Quote Of The Day #53
Arthur was in love with Sybil. He was about to propose. Then he went to a party and met a palm reader, who told him that his palm showed that he was going to be a murderer.
Arthur was devastated at first. Then he got an idea–he had to commit the murder first and get away with it, before he could marry Sybil. He set his sight on his elderly aunt Clementina and gave her a pill for her heartburn, which was in reality a poison pill. Aunt Clementina died, but Arthur’s happiness was short lived. He found the poison pill still intact in his aunt’s pill box. She died of natural causes.
Arthur had to find his second target. He purchased a bomb, put it into a big wooden clock, and sent it as a gift to a distant relative. Unfortunately the bomb was not a real bomb–it caused harmless explosions that gave the relative’s family members, especially the kids, great entertainment.
In desperation, Arthur had to come up with more plans to kill people, but all ended up in miserable failure. And finally, he took a drastic measure…
This is the story titled, “Lord Arthur Savile’s Crime” By Oscar Wilde. It is a very interesting short story and has many quotable lines:
She was a curious psychological study. Early in life she had discovered the important truth that nothing looks so like innocence as an indiscretion; and by a series of reckless escapades, half of them quite harmless, she had acquired all the privileges of a personality… She was now forty years of age, childless, and with that inordinate passion for pleasure which is the secret of remaining young.
‘Oh, I see!’ said the Duchess, feeling very much relieved; ‘he tells fortunes, I suppose?’
‘And misfortunes, too,’ answered Lady Windermere, ‘any amount of them. Next year, for instance, I am in great danger, both by land and sea, so I am going to live in a balloon, and draw up my dinner in a basket every evening. It is all written down on my little finger, or on the palm of my hand, I forget which.’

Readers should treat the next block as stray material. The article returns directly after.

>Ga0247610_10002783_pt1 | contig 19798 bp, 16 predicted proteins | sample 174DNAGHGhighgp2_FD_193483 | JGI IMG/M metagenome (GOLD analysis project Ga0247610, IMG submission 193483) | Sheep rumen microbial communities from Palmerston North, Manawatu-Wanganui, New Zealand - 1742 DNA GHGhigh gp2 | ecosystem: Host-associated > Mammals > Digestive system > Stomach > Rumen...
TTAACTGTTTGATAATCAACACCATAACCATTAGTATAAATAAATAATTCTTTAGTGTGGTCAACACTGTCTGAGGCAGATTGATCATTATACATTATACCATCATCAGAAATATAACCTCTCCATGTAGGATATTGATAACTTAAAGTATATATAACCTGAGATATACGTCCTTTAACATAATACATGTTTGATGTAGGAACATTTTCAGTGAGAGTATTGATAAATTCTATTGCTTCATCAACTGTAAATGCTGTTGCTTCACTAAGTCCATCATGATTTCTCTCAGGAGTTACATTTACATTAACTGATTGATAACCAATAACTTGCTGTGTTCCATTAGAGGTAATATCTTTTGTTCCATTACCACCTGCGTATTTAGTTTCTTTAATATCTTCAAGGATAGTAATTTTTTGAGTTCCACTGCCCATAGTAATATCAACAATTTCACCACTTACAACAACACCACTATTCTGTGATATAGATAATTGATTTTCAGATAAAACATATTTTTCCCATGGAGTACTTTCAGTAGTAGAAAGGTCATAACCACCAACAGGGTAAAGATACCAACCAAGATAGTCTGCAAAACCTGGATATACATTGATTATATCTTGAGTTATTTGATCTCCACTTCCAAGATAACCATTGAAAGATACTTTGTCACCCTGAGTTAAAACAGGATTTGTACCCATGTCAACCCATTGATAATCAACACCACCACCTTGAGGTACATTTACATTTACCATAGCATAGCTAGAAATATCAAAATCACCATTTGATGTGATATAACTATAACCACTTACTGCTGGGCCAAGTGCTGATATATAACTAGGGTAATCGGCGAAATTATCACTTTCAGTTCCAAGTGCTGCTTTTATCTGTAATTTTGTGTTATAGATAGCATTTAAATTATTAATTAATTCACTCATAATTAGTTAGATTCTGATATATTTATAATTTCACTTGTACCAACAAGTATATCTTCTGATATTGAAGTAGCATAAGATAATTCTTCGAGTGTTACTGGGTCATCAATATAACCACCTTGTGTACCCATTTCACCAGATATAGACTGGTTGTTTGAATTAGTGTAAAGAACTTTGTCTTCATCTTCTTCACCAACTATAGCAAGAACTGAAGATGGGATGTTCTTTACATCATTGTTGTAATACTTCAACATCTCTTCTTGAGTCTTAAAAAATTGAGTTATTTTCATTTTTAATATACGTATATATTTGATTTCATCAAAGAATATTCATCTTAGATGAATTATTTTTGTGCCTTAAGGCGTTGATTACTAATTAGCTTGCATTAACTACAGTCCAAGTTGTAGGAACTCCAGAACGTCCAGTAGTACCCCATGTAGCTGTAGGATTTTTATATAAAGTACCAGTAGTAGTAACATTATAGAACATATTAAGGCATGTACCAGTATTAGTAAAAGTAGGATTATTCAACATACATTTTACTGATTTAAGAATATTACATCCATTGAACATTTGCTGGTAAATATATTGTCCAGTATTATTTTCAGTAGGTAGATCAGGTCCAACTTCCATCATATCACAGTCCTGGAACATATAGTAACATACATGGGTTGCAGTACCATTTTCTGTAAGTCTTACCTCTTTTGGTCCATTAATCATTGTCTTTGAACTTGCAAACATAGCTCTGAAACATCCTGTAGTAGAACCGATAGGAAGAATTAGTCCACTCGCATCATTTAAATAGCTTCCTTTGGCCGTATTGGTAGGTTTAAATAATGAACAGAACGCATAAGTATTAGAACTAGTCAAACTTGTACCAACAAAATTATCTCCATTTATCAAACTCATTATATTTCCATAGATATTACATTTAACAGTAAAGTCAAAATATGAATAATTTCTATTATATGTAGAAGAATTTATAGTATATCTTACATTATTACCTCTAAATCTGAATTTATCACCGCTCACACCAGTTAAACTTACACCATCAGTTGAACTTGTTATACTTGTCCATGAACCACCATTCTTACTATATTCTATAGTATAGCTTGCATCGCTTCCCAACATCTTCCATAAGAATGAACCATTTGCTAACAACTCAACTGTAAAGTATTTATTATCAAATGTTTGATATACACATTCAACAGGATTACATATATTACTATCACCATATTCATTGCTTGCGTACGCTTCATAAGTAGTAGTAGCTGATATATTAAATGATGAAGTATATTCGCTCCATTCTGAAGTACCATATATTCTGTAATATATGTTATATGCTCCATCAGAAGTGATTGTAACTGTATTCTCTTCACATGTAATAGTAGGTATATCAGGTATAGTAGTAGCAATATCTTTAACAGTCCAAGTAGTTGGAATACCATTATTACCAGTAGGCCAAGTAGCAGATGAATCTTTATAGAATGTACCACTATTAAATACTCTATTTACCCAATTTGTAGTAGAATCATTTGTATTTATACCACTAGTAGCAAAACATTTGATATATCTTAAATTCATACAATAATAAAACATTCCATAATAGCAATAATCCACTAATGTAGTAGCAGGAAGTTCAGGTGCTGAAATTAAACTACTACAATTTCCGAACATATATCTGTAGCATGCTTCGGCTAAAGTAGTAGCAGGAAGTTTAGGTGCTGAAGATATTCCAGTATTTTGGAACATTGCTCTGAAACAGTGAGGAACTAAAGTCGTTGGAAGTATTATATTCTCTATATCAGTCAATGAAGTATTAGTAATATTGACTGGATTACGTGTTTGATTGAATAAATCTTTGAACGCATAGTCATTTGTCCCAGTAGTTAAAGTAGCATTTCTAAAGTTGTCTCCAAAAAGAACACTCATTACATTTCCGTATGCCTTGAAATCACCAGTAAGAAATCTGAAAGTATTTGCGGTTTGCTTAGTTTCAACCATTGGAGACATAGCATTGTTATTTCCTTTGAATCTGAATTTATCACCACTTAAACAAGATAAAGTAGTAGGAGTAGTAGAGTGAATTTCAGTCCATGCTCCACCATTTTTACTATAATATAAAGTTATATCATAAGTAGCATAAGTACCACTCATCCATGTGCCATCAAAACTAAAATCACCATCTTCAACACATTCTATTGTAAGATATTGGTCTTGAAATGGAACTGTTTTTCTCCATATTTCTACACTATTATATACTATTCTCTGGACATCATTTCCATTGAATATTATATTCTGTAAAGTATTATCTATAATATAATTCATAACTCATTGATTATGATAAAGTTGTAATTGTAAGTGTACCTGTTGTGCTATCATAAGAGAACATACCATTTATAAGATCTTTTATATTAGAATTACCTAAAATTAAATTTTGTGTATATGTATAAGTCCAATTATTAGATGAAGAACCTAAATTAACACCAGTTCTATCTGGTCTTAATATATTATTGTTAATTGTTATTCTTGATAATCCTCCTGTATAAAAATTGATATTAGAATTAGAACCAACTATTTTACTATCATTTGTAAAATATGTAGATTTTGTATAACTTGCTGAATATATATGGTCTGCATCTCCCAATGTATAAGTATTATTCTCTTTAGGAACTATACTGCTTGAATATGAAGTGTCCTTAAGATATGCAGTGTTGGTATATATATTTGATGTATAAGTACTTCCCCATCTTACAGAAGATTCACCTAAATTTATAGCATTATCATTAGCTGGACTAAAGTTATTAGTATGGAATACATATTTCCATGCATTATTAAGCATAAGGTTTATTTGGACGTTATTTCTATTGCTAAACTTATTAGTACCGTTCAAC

‘But surely that is tempting Providence, Gladys.’
‘My dear Duchess, surely Providence can resist temptation by this time. I think every one should have their hands told once a month, so as to know what not to do. Of course, one does it all the same, but it is so pleasant to be warned…”
His reason revolted against it, and yet he felt that some tragedy was hanging over him, and that he had been suddenly called upon to bear an intolerable burden. Actors are so fortunate. They can choose whether they will appear in tragedy or in comedy, whether they will suffer or make merry, laugh or shed tears. But in real life it is different. Most men and women are forced to perform parts for which they have no qualifications. The world is a stage, but the play is badly cast.
And yet it was not the mystery, but the comedy of suffering that struck him; its absolute uselessness, its grotesque want of meaning. How incoherent everything seemed! How lacking in all harmony! He was amazed at the discord between the shallow optimism of the day, and the real facts of existence.
He had to choose between living for himself and living for others, and terrible though the task laid upon him undoubtedly was, yet he knew that he must not suffer selfishness to triumph over love. Sooner or later we are all called upon to decide on the same issue—of us all, the same question is asked. To Lord Arthur it came early in life—before his nature had been spoiled by the calculating cynicism of middle-age, or his heart corroded by the shallow, fashionable egotism of our day, and he felt no hesitation about doing his duty.